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    Serving the community since 1980                                               Onley, Va 23418
757-787-7866

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“Best Original Climate Change Stories” Will Feature 34 Authors from Nine Countries

The Book Bin in Onley, Virginia, and Secant Publishing in Salisbury, Maryland, are announcing the winning entries in an international contest that will produce a one-volume anthology of new, original short stories on the human impact of climate change.


With recurring themes that include a warming climate, rising seas, and retreating flora and fauna, the 34 winning submissions were drawn from nine countries and ten states. Submissions were accepted from October 15, 2023 to March 1, 2024.


Cash prizes of $1,000, $500, and $250, respectively, will be awarded to A. A. Rubin of East Williston, New York (“Noah’s Great Rainbow,” First Place); K. M. Watson of Sykesville, Maryland (“Desert Fish,” Second Place), and Olaf Lahayne of Vienna, Austria (“Beyond the Timberline,” Third Place). Prizes are sponsored by the Book Bin.


All 34 stories, including the three prize winners, will be published in a book-length anthology to be released in September of this year.


"It was exceptionally difficult to pick just three stories for special recognition when we were presented with so many arresting takes on the climate crisis,” said the judges, Philip Wilson of the Book Bin, Ron Sauder of Secant Publishing, and Karen Gravelle, a widely published Onancock, Virginia author.


“In the end, the top three were chosen for their general excellence in storytelling, imaginative scenarios, and central focus on climate change and its many ramifications in the lives of individuals.”

Common themes in the collection include subtle changes in human psychology, with growing erosion of personal relationships and society at large; the increasing precariousness of childhood and parenthood; changing relations between humans and animals, especially pets; and the gradual erasure of history, whether in the form of low-lying coastal graves or the public architecture of coastal communities.

“Almost all of our stories portray human resilience and tenacity, including in the form of geoengineering,” the judges said. “But all of that resourcefulness is balanced against the exceptional complexity of Planet Earth and our limited ability to anticipate and control the future. In the world of this anthology, humans win some battles, while incurring losses whose magnitude is still to be fully reckoned.”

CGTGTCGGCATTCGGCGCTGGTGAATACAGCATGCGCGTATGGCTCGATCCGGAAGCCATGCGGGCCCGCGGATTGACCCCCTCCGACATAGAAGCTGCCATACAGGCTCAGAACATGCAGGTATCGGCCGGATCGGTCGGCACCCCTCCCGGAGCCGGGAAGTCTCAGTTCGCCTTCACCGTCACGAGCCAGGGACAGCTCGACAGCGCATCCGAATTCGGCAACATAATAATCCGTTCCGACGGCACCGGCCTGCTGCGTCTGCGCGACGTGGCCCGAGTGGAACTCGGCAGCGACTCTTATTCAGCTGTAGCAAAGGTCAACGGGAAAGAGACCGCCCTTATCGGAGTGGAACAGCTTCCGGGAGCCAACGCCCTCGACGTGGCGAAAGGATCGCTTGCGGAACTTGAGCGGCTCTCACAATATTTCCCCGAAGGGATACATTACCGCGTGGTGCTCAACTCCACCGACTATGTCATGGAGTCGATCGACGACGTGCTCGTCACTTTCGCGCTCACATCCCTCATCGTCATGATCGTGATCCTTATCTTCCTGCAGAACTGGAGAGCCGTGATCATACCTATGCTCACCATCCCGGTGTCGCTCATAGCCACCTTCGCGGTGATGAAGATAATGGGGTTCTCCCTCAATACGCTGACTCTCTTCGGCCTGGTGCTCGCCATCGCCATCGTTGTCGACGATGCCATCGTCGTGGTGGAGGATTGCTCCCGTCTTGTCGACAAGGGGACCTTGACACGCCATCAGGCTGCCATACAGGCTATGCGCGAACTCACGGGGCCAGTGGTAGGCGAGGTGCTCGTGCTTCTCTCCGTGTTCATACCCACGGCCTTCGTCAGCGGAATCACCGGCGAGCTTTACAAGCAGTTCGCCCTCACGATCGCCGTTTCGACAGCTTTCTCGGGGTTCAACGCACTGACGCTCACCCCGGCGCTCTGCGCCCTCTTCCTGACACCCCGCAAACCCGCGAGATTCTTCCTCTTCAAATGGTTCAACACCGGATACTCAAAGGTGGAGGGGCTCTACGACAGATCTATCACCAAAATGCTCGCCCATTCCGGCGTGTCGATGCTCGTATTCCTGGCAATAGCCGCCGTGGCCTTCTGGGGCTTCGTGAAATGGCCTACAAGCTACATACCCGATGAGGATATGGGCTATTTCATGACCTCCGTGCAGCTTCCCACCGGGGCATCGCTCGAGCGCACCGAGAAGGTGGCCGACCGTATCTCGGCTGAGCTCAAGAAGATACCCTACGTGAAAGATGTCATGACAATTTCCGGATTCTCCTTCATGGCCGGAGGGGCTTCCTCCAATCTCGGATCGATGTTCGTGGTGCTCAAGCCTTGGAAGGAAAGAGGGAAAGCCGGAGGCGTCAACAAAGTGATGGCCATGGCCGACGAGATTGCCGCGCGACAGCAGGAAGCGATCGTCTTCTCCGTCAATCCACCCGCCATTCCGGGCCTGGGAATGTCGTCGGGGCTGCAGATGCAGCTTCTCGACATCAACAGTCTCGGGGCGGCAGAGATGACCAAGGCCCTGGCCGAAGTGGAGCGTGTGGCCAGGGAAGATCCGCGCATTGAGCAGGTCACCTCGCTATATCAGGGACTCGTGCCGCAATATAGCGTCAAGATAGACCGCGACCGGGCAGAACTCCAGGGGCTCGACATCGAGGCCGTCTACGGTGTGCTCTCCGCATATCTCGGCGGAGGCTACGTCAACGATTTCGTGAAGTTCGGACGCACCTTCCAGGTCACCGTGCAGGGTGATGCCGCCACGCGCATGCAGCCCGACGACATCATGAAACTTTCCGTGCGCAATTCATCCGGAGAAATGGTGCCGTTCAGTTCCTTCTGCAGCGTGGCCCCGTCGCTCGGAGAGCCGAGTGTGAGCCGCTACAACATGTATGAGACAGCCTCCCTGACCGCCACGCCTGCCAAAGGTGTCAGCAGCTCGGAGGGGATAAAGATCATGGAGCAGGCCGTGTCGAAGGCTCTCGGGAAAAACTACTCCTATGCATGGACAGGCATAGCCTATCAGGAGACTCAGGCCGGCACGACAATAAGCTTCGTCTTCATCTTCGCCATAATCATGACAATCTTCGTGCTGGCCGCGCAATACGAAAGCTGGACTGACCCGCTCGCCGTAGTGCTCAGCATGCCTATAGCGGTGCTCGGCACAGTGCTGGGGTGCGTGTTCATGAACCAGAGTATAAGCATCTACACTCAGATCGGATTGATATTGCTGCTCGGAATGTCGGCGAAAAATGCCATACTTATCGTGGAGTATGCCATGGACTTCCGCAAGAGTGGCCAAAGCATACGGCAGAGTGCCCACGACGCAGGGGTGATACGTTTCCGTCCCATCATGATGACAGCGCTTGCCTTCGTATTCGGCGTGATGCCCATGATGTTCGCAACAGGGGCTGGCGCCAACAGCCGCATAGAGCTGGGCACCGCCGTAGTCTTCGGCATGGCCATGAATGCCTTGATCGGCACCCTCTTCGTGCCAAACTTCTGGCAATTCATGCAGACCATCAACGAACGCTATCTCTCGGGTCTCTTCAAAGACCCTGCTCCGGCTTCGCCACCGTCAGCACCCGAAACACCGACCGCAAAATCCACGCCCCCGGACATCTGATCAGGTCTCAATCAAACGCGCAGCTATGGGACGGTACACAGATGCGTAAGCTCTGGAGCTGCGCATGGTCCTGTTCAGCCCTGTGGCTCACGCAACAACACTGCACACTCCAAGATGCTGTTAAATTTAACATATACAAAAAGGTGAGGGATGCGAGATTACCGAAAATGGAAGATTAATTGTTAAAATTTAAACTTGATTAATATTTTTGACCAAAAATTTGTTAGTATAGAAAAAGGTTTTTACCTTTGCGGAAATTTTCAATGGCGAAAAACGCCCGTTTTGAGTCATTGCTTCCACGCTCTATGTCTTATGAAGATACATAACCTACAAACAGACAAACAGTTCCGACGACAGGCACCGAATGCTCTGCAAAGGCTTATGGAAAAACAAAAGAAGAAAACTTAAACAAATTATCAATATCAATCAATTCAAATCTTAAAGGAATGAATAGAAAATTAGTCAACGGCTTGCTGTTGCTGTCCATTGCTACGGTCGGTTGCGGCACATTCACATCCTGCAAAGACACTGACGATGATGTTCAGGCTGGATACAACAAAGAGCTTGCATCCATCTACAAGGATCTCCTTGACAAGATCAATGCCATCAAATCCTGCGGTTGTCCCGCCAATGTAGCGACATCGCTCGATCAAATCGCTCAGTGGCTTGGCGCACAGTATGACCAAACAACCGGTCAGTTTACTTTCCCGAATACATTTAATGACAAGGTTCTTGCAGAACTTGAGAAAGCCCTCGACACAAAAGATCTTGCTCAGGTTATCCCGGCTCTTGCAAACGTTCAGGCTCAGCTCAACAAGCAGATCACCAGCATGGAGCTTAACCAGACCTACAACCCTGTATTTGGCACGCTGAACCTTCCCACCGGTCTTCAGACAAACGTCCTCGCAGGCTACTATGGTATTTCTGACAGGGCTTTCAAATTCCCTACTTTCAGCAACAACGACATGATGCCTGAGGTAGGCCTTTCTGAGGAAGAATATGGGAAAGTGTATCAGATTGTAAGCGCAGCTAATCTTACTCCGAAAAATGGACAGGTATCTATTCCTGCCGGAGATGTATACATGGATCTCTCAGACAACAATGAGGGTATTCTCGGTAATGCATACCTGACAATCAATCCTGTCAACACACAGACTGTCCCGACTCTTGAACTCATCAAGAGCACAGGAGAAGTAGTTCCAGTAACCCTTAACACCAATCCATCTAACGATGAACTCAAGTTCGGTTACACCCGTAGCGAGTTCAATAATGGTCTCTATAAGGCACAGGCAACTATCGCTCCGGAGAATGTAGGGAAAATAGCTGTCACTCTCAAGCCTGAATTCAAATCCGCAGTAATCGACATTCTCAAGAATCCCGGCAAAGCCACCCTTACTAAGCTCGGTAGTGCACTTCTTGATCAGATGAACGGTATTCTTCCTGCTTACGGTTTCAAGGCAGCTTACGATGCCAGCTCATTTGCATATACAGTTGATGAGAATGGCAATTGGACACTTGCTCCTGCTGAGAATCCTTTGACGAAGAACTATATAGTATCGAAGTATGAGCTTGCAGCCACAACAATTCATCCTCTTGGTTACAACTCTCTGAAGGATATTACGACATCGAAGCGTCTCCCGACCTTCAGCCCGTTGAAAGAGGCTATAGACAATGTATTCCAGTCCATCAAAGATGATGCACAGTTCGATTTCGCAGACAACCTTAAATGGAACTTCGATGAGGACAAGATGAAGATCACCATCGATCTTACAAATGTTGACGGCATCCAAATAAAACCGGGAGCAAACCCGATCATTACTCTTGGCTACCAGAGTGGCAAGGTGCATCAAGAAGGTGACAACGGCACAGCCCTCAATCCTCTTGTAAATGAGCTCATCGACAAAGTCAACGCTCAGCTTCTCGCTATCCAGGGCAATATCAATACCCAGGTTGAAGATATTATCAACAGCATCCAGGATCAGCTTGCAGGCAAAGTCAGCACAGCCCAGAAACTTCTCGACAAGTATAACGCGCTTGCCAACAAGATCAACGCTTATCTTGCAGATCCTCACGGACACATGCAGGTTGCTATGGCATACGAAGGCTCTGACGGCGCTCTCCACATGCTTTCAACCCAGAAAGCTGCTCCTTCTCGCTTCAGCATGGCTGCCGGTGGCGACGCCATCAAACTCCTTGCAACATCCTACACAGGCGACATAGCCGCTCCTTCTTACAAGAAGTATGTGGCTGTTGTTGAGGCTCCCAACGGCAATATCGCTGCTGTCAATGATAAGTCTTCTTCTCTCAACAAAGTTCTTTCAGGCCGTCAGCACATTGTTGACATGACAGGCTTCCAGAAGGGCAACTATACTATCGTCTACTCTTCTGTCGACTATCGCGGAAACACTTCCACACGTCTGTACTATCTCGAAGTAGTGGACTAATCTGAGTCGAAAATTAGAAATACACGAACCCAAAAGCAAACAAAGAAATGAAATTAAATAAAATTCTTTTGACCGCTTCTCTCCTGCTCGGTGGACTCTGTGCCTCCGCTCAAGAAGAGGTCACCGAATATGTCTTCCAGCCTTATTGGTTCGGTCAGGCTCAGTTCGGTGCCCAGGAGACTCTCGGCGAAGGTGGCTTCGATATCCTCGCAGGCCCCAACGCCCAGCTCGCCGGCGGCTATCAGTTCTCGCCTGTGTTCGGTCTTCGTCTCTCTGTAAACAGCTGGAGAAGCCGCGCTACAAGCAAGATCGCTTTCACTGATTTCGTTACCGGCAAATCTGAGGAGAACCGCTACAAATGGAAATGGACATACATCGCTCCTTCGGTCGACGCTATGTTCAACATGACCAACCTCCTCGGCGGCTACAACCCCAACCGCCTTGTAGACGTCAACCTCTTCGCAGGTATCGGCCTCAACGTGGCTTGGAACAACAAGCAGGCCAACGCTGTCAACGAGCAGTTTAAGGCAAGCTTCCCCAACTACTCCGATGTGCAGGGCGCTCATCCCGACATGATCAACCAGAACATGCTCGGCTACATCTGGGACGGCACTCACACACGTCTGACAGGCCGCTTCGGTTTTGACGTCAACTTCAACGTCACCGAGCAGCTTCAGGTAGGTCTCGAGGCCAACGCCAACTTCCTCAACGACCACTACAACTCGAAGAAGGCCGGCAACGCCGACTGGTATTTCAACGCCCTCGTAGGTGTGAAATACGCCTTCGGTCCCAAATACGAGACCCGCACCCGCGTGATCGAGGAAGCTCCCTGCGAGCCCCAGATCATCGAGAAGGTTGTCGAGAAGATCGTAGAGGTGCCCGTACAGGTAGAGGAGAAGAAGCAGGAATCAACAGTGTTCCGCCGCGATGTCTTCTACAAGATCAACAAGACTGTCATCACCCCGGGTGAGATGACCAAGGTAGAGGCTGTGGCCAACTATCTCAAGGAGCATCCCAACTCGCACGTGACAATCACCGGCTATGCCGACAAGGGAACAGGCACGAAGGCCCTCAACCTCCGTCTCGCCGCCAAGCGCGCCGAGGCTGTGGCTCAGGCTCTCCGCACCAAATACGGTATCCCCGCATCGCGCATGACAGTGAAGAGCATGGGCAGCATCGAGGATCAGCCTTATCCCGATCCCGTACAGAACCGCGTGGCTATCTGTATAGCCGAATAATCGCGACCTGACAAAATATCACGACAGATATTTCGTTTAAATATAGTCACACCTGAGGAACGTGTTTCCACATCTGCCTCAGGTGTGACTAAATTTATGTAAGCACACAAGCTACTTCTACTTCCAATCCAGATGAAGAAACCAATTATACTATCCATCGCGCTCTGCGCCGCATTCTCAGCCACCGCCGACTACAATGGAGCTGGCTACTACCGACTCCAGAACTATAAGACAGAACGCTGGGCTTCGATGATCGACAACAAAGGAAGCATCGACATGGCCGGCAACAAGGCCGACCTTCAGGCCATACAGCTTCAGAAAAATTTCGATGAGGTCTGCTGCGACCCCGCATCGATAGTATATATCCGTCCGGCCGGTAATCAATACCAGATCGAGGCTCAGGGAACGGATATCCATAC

In announcing the contest, which was promoted nationally and internationally, the judges made it clear that a wide range of genres would be welcome. The resulting collection features themes from social realism to dystopia, social justice to post-apocalypticism, humor to horror.


In addition to the three stories listed above, the winning entries are:

“2100, Remnants of a Thriving World,” B. E. Saunders, Tasmania, Australia.
“Adaptive Solutions,” Karly Foland, Washington, D.C.
“American Mangroves,” Paul Briggs, Easton, Maryland.
“Awakened,” Cindy Diggs, Machipongo, Virginia.
“Bitter Almonds,” Andrea Dejean, Castanet-Tolosan, France.
“Blood,” P H Zietsman, Johannesburg, South Africa.
“Blue Cassandra,” Douglas Arvidson, Onancock, Virginia.
“Brownian Motion,” Cedric Rose, Cincinnati, Ohio.
“Collateral Damage,” Jim Coleman, Ridgely, Maryland.
“Deluge,” Tabitha Bast, Bradford, United Kingdom.
“Dislocation,” Clare Becker, Cambridge, Massachusetts.
“Don’t Ask,” Kitty Beer, Cambridge, Massachusetts.
“First Can on Mars,” V. M. Sawh, Toronto, Canada.
“In Times of Change, Root Down to Rise Up,” Jessica Marcy, Dublin, Ireland.
“Landslide,” Catherine Chaddic, Exmore, Virginia.
“Leave No Trace,” Lee Clontz, Decatur, Georgia.
“Lookout Point,” Benedict Joseph Amato, Fishkill, New York.
“My Dearest Daughter,” C. B. Buzz, Bend, Oregon.
“Planet Suite,” Martin Phillips, Cullompton, United Kingdom.
“PLaNT Man,” Maura A. Morgan, Greenville, South Carolina.
“Raymond and Ruby,” Ian Inglis, Newcastle upon Tyne, United Kingdom.
“RISE,” Melody Cooper, Los Angeles, California.
“Sea Burial,” Lee Nash, Barbezieux-Saint-Hilaire, France.
“Symbiosis,” Brian Brennan, Springfield, Virginia.
“The Amuse Bouche,” Dean K. Engel, Morton Grove, Illinois.
“The Blue Ridge Mountain Tree,” Adjie Henderson, Bronx, New York.
“The Captain of the Fleet,” David Poyer, Franktown, Virginia.
“The Circle City Run,” Tom Sterling, Fairfax, Virginia.

“The Island,” Mary Ethna Black, London, United Kingdom.
“When the Water Starts to Rise,” Jennifer Gryzenhout, Amsterdam, The Netherlands.
“Wildfire,” Nicola Billington, Corbridge, United Kingdom.


For more information on the contest, see https://secantpublishing.com/blogs/news/best-stories-
on-human-impact-of-climate-change-a-contest-announcement.

Thank You For Supporting Your Local Bookstore!

Our shop is fully open and ready to meet your book, coffee and gift-giving needs. 

We are more than happy to serve you by offering the following:

-  In-store pick-up or shipment to your home of books, merchandise, or gift certificates. Email bookbinva@gmail.com or call 757-787-7866 to place orders.

OR

-  Order any book (regardless of our current in-store inventory) by visiting our online shop. Books ordered through this method are shipped directly from warehouses to your home. Book Bin has partnered with Bookshop.org to offer you this way to shop online and still support the Book Bin.
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